Cattle Rustler Shot Dead In Napak

2171 Views Napak, Uganda

In short
Capt. Denis Omara, the UPDF 3rd Division spokesperson says the warrior was killed when he and three others aimed arrows at a UPDF patrol team.

UPDF soldiers have shot dead a suspected rustler in Napak district. The incident occurred on Tuesday at Morulinga village on the border between Katakwi- Napak district, 90 kilometers South West of Moroto town.

Capt. Denis Omara, the UPDF 3rd Division spokesperson says the warrior was killed when he and three others aimed arrows at a UPDF patrol team.
 
He says on realizing danger, the soldiers acted fast and shot at the warriors killing the deceased forcing his accomplices to flee into hiding. UPDF was able to recover the arrows from the fleeing rustlers suspected to have come from a foiled cattle theft.

The army suspects that the warriors are part of the gang that has been terrorizing areas of Palam and Ngariam Sub counties in Katakwi district. According to Omara, UPDF will not rest till rustling missions into Teso are stopped.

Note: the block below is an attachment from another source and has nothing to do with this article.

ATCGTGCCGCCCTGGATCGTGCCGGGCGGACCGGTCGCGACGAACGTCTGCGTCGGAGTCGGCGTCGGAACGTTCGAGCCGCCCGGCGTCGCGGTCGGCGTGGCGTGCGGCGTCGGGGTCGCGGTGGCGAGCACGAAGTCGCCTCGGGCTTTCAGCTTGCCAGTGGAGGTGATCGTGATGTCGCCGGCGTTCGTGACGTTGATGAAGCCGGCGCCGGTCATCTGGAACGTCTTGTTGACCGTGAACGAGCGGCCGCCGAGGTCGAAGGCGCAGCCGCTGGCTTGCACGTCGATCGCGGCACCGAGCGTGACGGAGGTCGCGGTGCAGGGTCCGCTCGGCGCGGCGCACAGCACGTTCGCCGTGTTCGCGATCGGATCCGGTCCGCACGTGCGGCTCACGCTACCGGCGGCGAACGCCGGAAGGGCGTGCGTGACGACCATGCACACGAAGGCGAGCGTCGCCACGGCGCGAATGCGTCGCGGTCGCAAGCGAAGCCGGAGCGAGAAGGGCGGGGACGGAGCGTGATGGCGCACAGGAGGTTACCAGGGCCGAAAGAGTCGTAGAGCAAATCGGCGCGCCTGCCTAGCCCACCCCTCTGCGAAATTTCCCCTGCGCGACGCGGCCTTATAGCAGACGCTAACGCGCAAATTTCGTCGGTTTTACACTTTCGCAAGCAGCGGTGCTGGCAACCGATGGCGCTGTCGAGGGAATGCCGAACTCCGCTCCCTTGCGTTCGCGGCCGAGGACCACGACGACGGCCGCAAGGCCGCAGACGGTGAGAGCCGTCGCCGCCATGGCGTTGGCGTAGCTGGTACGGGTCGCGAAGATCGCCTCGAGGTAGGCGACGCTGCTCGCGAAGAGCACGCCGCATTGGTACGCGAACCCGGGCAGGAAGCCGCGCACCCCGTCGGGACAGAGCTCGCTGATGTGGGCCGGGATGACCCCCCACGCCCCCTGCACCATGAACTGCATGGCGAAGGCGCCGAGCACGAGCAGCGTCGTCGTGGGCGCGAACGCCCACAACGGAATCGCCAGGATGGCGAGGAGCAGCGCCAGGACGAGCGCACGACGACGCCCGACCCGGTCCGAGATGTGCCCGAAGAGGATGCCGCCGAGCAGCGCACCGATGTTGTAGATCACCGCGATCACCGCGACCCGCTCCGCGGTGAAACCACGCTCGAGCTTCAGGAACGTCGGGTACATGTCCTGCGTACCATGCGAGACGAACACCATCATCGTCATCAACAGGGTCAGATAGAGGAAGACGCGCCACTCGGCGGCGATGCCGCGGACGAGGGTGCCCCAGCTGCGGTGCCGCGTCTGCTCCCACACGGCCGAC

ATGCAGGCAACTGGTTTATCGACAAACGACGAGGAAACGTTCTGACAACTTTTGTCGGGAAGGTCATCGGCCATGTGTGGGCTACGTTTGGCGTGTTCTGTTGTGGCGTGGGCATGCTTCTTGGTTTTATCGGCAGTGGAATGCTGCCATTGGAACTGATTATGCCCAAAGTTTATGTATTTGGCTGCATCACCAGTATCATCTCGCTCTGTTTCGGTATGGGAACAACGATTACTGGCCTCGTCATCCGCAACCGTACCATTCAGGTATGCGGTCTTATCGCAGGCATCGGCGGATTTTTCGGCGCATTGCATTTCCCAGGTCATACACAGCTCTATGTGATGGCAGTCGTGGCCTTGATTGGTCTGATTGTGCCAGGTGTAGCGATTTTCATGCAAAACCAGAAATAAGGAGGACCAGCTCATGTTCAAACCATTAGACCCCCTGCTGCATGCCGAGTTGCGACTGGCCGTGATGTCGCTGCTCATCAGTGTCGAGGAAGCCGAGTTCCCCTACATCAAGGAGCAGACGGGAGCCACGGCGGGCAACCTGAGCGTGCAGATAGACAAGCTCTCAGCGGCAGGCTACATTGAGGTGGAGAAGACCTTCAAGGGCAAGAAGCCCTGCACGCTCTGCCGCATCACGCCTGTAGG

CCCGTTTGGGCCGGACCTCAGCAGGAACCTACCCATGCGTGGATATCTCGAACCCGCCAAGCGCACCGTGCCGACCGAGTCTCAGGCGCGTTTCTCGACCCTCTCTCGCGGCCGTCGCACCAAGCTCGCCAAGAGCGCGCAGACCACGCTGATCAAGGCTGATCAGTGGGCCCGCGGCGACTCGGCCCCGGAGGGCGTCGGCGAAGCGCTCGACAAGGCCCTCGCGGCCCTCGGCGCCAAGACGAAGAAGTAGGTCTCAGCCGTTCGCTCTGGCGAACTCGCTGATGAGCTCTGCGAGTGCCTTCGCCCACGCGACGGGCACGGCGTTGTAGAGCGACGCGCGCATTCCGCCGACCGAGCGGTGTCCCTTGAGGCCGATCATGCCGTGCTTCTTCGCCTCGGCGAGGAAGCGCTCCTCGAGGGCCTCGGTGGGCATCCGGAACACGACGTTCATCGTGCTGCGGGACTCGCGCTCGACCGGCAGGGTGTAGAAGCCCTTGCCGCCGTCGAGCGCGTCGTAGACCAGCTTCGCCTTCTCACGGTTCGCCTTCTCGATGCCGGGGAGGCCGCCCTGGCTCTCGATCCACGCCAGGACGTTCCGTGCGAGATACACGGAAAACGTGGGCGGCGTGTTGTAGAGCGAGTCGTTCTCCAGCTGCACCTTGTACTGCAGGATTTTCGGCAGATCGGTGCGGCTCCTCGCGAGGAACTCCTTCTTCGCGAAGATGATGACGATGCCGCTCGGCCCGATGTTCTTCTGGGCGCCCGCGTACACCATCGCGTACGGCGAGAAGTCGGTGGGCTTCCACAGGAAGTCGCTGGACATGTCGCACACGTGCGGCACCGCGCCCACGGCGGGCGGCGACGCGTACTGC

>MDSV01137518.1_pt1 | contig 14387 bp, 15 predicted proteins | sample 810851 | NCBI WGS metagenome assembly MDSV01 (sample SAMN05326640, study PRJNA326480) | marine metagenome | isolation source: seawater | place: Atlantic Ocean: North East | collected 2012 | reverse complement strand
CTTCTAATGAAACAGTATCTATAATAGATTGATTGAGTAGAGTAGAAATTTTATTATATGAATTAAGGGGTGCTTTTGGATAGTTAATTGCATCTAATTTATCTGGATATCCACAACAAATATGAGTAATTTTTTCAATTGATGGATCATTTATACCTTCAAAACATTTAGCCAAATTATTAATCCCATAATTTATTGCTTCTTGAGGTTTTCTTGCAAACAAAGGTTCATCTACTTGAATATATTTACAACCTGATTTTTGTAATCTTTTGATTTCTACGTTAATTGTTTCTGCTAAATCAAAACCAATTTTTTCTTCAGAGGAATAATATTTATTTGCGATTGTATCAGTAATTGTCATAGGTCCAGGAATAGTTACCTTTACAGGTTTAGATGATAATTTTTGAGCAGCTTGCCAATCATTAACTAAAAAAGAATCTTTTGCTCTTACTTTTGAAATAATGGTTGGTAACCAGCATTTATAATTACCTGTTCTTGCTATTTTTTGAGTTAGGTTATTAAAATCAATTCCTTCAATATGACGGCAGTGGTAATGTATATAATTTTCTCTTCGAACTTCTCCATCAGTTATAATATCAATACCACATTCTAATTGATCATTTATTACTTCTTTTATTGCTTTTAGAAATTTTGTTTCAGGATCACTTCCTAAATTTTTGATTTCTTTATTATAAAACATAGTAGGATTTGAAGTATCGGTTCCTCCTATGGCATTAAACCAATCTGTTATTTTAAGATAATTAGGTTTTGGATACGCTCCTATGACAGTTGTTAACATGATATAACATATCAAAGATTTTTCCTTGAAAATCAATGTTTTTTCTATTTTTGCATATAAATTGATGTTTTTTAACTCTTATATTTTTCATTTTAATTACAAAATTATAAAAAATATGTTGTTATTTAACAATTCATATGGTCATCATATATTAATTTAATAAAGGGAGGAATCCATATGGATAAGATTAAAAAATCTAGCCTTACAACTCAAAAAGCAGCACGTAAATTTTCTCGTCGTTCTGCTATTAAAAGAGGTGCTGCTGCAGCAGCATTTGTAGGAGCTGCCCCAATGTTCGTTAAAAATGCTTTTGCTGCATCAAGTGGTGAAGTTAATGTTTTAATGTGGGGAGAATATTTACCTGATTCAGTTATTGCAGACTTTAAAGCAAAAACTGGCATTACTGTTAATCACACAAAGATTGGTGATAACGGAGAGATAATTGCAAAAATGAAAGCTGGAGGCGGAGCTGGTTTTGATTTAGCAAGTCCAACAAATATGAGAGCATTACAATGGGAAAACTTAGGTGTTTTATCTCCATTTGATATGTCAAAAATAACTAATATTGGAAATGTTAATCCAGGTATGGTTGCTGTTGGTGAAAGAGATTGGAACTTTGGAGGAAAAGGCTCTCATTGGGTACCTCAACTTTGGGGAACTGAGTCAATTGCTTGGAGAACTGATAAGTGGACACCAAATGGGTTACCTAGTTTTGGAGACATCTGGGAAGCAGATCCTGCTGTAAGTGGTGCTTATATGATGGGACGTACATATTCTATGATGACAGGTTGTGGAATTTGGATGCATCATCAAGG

He says the army has of recent intensified foot patrols to curb cattle theft from Teso and advises the rustlers to find other means of survival. Nahaman Ojwee, the Napak Resident District Commissioner says most rustlers have now resorted to using the bow and arrows since guns are scarce.

He advises the youth to engage in agriculture since the weather in Karamoja is conducive. Jimmy Lomokol, a farmer in Irriri Sub County is optimistic that with the intervention the rustlers may stop incursions into Teso. Dozens of cattle rustlers have been killed along the Karamoja -Teso border over cattle theft over the last decade.

 

About the author

Olandason Wanyama
Olandason Wanyama is the Karamoja region bureau chief. Amudat, Nakapiripirit, Moroto, Abim, Kotido and Kaabong districts fall under his docket. Wanyama has been a URN staff member since 2012.

The former teacher boasts of 20 years journalism experience. Wanyama started out as a freelance writer for the Daily Monitor newspaper in 1991 in Entebbe. Wanyama also wrote for the army publication Tarehe Sita, the Uganda National Roads Authority (UNRA) magazine and The New Vision. While not on the beat, Wanyama taught child soldiers at Uganda Airforce School-Katabi.

Wanyama is very interested in conflict reporting, climate change, education, health and business reporting. He is also an avid photographic chronicler of vanishing tribal life in the East African region.